The words should not change, not because of ending any godly appeasement, but because reframing the snapshot of Canadian history granted to us in our anthem to reach a wider audience isn't making it more welcoming or more effectual, it's diluting it. We look and see Canadians reaching to the highest power they know to ask for Canada's continued freedom and sovereignty in the period of political turmoil making up the meat of the 19th century. Canadians looking to the highest power they know for their country isn't about divinity, it is about patriotism. No matter what race, class, or creed is presented to Canada we still manage to adapt and perform on the international stage because of how our country knits itself together for self preservation, and this instinct to hope at the deepest level for the country's betterment is what O' Canada is bringing about.

O' Canada is about keeping well, and getting better. In my opinion, the message doesn't need to be changed. 
 

kratz

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I agree with your comments Dija.

Through many influences (government interference, gender and language politics), our nation has rebranded itself more often in the past 50 years than most corporations.

There is no need to change O'Canada.
 

CombatMacguyver

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dapaterson said:
"Car ton bras sait porter l'épée, il sait porter la croix" a rough translation "You're ready to carry a sword and the cross".

Ehhh... that's a pretty brutal translation.  It can be taken as "since your arm knows how to carry the sword, it also knows how to carry the cross"

You can interpret that a few ways, one being "sure you can fight, but you can also bring peace"  But yea, good point.
 

Jarnhamar

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PuckChaser said:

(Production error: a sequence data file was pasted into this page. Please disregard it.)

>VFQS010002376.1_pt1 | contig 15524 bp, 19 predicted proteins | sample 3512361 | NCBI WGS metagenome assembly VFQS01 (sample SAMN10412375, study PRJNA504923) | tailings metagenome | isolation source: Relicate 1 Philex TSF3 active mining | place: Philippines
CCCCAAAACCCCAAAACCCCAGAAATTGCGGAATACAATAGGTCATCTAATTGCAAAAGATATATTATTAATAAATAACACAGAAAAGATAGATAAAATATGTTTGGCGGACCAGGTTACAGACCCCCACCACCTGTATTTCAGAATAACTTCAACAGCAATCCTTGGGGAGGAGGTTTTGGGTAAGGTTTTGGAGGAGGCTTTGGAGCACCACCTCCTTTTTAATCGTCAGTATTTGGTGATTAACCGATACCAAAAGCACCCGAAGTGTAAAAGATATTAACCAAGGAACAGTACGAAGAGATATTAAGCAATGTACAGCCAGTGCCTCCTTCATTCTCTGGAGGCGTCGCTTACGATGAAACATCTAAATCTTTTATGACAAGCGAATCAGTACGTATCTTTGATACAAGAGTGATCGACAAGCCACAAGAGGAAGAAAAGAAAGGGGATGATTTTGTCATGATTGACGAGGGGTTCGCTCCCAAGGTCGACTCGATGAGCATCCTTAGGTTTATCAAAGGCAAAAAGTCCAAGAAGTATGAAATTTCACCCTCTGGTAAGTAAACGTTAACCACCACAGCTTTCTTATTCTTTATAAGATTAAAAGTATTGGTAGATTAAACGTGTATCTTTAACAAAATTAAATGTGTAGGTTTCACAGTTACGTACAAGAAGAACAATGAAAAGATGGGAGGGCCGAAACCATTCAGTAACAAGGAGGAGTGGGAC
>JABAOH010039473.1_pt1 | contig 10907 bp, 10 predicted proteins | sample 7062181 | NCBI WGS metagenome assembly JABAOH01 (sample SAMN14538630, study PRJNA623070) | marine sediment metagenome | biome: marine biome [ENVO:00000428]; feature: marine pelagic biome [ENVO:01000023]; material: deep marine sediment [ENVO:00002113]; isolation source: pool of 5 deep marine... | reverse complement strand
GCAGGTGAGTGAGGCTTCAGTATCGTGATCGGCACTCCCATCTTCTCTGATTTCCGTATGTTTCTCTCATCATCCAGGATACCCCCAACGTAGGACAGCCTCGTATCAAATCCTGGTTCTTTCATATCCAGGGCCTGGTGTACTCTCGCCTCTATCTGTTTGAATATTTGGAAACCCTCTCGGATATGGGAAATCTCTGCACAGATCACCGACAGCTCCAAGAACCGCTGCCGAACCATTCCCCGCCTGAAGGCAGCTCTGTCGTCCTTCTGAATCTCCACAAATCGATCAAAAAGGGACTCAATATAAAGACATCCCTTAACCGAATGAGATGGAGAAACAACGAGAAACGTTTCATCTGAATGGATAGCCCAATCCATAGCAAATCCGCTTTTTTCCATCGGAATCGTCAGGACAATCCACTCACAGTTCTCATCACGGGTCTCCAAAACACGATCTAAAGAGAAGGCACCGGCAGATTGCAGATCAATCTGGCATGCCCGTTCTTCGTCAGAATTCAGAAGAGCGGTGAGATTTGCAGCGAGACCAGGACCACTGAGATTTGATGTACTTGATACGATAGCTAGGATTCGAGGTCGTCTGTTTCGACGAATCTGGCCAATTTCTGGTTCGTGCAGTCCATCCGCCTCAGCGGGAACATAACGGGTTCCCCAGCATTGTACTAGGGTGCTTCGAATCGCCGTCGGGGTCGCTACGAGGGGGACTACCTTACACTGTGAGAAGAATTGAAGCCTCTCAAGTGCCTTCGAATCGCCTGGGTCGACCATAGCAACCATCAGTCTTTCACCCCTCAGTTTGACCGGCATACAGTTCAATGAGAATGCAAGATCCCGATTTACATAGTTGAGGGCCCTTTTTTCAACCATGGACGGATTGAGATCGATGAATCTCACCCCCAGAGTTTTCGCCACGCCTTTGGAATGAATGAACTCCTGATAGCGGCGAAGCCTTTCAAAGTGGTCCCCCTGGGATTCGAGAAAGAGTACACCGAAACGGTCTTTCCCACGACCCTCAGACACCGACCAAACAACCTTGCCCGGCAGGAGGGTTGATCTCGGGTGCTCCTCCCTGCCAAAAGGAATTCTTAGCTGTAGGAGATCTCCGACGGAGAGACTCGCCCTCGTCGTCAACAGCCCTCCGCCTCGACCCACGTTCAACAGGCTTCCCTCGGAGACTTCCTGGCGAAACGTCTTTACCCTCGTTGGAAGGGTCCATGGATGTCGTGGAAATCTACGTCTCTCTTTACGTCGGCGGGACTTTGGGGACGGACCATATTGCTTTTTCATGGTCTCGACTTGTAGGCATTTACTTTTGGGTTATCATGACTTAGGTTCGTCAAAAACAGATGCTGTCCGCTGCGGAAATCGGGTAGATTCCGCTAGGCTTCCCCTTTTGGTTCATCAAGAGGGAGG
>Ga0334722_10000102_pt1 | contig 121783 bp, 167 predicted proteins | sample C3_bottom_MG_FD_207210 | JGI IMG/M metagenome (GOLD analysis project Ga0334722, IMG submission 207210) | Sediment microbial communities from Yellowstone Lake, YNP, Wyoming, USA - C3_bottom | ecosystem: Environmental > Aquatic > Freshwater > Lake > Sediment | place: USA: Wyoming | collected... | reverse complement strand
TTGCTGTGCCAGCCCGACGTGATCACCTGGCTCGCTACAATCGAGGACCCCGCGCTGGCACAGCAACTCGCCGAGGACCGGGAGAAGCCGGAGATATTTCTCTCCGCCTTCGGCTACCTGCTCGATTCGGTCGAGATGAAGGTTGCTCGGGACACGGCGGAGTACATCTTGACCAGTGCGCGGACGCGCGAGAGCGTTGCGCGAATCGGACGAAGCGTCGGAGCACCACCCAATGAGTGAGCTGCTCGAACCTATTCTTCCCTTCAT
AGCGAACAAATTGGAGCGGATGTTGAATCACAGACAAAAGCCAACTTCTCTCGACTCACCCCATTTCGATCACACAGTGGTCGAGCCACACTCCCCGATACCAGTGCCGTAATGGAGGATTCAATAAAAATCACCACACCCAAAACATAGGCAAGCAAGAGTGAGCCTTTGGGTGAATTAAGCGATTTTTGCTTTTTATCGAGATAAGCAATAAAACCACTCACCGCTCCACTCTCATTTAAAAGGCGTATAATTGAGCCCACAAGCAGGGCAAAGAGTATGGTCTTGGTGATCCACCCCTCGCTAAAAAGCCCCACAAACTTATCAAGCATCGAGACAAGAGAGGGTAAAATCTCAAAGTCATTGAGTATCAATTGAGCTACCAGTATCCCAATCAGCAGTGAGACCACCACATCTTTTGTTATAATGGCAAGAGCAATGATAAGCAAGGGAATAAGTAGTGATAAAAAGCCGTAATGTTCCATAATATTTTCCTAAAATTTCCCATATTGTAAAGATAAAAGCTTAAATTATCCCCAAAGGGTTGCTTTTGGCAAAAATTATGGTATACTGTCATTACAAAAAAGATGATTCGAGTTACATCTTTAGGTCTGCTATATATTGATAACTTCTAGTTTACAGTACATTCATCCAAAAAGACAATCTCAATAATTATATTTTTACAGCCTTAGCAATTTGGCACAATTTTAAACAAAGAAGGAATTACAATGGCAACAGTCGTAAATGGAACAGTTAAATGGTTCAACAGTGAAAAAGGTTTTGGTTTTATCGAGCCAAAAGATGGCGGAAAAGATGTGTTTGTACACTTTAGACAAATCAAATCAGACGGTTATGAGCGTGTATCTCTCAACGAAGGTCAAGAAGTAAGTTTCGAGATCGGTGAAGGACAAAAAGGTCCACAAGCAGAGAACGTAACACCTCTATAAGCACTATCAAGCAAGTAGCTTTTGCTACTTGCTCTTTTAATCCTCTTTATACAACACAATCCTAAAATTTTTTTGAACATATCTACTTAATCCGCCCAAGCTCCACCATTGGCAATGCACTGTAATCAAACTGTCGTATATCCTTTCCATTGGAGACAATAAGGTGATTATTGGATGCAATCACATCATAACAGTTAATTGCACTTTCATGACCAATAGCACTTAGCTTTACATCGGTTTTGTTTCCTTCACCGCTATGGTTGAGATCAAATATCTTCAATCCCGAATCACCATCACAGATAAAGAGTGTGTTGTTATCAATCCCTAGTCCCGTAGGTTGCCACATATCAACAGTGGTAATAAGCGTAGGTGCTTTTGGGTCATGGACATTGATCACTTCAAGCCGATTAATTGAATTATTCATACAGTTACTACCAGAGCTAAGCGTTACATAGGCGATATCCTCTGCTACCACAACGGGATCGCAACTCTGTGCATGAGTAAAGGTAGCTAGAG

Praise be to the Spaghetti Monster, it is through him we remain al dente.

Change the flag colours to match a rainbow.  Pot leaf instead of maple leaf.  Remove God from the lyrics so it doesn't upset other religions or us atheists.  Remove sons so it's gender neutral.  Remove command  because it's an example of the fascist dictator government trying to control the people.  Include an apology to the first Nations,  remove 'our land', because that's settler talk,  mention safe spaces.   

Sounds about right.   

My future plan for the anthem and flag aside, for some reason changing the anthem doesn't surprise me but it also doesn't bother me. 

What does bother me is all the other issues we could be tackling instead,  which are arguably more important,  are in limbo.
 

ModlrMike

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What's that saying again....

Oh yeah, bread and circuses.

Plenty of both thus far in this government.
 

Loachman

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Jarnhamar said:
Include an apology to the first Nations,  remove 'our land', because that's settler talk

"O Canada! Our home on native land".

It only requires changing one vowel and dropping one consonant.

Pretty low cost to mask another huge increase to the deficit or something similar being snuck through...
 

a_majoor

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Using a small but acrimonious controversy to hide the larger move: Gerald Butts could teach Hilary and Donald a thing or two....